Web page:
Ephesians 4:26 says, “Be angry and do not sin.” While some might interpret this as a concession, I believe there are times when we should be angry. God is angry at sin and injustice. If his people are thinking like him, we will love what he loves and hate what he hates. This is righteous anger and is seen all throughout the Bible in people like Paul (Gal. 1:6-10; 3:1-6), Moses (Ex. 16), Phinehas (Num. 25), and Jesus (Mk. 3:4-6).
However, for many of us anger is rarely a righteous thing. Instead it is destructive to relationships as we get angry at the wrong people, or for the wrong reasons, or we respond too harshly. We are called to be slow to anger (Jas. 1:19). So how can we know if our anger is just or unjust?
John Downame (1571-1652) in his book The Cure for Unjust Anger helps us define what just anger looks like. I find this definition incredibly helpful. “Anger is just and righteous when it is occasioned by a just cause, is expressed in a godly manner, is fixed on the proper object, endures for the appropriate time, and is directed toward holy ends.”
Note the five marks of just anger:
It is occasioned by a just cause.
Righteous anger arises as a response to something truly unjust or sinful. If you are angry merely because you are annoyed or your pride is wounded, your anger isn’t warranted. However, one is justly angry if God is dishonored, if his name is profaned, his commands broken, his word forgotten. It was zeal for God’s honor that drove Jesus to drive out the moneychangers from the temple (Jn 2:12-24). Likewise, it is just to be angry when God is dishonored. You may also be justly angry when you or another person or group of people are treated unjustly. The proper response to injustice is just anger.
It is expressed in a godly manner.
However, many people burning with rage inside only need a reason to self-justify venting all their anger without bounds. A just reason does not free you to act unjustly. If your child disobeys you or if your neighbor slanders you, then you have just cause for anger, but you are not free to unleash wrath upon them. Godly anger must be expressed in a godly manner. You must not forget love. Some people are so caught up in the justness of their cause that they forget the law of love. They seem glad to have any opportunity to rage out. Rather you must be humble, moderate, abstaining from malice or abuse, or spiteful actions. You must not sin in your anger. You must show dignity and respect to the one with whom you are angry.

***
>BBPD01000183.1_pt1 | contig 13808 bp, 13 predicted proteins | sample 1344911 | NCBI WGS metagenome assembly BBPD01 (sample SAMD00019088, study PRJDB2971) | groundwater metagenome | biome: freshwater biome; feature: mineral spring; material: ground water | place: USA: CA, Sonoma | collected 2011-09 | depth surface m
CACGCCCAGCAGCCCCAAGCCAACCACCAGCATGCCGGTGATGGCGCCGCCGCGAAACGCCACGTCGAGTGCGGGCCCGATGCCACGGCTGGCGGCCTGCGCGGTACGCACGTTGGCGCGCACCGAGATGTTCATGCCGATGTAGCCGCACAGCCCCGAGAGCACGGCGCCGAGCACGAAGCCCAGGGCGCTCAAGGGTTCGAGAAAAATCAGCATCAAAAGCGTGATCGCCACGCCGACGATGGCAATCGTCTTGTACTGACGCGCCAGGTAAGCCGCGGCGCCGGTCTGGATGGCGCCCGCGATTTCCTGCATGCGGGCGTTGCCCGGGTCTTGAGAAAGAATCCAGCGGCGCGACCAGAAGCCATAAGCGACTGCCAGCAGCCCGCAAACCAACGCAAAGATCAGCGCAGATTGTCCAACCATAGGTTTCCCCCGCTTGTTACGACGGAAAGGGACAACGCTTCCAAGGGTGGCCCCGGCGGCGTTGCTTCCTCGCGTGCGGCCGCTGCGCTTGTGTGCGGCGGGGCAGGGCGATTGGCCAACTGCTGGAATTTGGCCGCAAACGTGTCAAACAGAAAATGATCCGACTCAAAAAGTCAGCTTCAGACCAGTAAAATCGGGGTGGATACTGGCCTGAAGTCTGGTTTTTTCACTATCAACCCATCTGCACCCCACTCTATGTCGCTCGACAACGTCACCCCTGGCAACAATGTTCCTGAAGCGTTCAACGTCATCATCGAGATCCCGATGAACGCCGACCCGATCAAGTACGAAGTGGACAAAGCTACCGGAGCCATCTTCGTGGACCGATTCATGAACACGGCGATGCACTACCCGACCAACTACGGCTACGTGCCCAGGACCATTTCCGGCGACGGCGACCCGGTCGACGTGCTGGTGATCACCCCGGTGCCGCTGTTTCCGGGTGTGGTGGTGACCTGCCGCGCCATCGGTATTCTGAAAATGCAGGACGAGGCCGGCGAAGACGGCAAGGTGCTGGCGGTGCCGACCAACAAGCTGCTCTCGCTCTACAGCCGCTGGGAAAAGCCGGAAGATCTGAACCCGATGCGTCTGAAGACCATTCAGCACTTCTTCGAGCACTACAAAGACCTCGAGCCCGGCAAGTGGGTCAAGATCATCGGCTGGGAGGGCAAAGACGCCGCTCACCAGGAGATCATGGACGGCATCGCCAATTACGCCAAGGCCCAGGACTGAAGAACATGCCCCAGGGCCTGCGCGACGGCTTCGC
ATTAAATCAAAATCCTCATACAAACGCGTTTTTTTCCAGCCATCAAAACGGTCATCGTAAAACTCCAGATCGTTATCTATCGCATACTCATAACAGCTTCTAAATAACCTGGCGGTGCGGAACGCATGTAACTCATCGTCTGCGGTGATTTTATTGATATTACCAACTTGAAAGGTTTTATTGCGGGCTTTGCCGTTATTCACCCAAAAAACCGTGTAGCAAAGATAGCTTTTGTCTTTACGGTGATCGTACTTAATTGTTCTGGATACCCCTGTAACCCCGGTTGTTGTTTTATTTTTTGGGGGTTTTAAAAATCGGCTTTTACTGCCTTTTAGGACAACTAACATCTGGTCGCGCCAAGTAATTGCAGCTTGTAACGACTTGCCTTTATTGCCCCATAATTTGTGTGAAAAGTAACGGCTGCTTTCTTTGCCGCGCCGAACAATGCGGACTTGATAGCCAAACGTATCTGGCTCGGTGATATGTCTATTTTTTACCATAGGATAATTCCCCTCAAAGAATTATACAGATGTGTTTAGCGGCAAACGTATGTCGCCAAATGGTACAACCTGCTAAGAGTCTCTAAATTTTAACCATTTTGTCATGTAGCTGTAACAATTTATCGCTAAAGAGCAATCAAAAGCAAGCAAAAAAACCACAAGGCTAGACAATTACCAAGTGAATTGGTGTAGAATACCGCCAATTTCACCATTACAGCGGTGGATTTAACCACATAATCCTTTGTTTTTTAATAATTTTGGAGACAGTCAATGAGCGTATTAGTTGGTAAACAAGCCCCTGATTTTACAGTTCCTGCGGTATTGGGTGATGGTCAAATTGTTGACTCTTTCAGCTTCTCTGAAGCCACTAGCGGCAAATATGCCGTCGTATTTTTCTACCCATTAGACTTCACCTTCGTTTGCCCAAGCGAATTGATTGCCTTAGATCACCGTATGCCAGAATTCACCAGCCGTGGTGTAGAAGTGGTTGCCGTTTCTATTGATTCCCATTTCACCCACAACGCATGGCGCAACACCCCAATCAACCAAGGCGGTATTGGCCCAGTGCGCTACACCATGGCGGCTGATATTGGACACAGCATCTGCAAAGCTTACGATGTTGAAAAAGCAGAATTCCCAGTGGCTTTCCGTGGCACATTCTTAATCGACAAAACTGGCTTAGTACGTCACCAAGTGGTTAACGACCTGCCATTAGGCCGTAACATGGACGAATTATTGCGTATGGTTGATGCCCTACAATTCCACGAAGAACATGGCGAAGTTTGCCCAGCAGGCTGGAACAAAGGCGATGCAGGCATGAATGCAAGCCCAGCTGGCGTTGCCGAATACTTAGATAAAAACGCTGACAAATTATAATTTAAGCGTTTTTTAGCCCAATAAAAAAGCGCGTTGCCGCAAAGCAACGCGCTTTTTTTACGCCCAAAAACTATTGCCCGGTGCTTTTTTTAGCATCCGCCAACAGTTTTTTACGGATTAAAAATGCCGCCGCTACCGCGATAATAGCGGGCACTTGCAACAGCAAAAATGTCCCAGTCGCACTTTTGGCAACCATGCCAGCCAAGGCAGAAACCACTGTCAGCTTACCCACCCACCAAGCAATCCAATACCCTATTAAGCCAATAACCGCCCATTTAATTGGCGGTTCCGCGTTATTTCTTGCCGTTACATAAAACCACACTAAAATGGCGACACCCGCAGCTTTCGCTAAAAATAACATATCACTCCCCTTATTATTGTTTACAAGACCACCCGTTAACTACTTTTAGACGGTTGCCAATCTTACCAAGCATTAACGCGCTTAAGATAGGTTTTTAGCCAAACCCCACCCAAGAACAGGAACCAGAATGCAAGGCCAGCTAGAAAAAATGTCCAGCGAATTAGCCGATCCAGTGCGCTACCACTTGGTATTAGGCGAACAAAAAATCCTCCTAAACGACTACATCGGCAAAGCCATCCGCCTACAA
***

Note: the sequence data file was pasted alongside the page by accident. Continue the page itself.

It is fixed on the proper object.
Your anger must not be fixed on the person but on their vice. Do you hate your child or do you hate the sin that is twisting their heart to be rebellious against God and you? Do you love your neighbor (Mk. 12:31)? Then you should hate their vice and sin, but not the person (Rom. 12:9). God is the ultimate judge and he will judge both sin and sinner. He has not called us to judge sinners, but to love people and hate what is evil. Since we know that God is the judge of all man, we don’t have to judge anyone. And if we struggle to be righteously angry, we can count on God to be righteously angry for us (Rom. 12:9-21).
It endures for the appropriate time.
This is a hard one. Anger must be short. If anger is to remain just, it must not endure long enough to become malice, hatred, or bitterness. Keep short accounts. As soon as the offended party shows signs of repentance, you must relinquish your anger. As God forgives you, so you must forgive others (Col. 3:13).
It is directed toward holy ends.
What is the end goal of anger? What is the point? Is it for your own revenge? Just anger must be directed toward the glory of God. Just anger seeks to right wrongs, to demonstrate God’s righteousness. When we discern and respond to injustice according to God’s standard and for his cause, we give him glory. We also are just in our anger when we seek the good of the offender. We desire him or her to recognize their error, repent, and amend their ways. We want to see injustices corrected for the good of society. Just anger is meant to achieve a godly end. Otherwise, it is unjust.
Anger is just and righteous when it is occasioned by a just cause, is expressed in a godly manner, is fixed on the proper object, endures for the appropriate time, and is directed toward holy ends.
Does this describe your anger?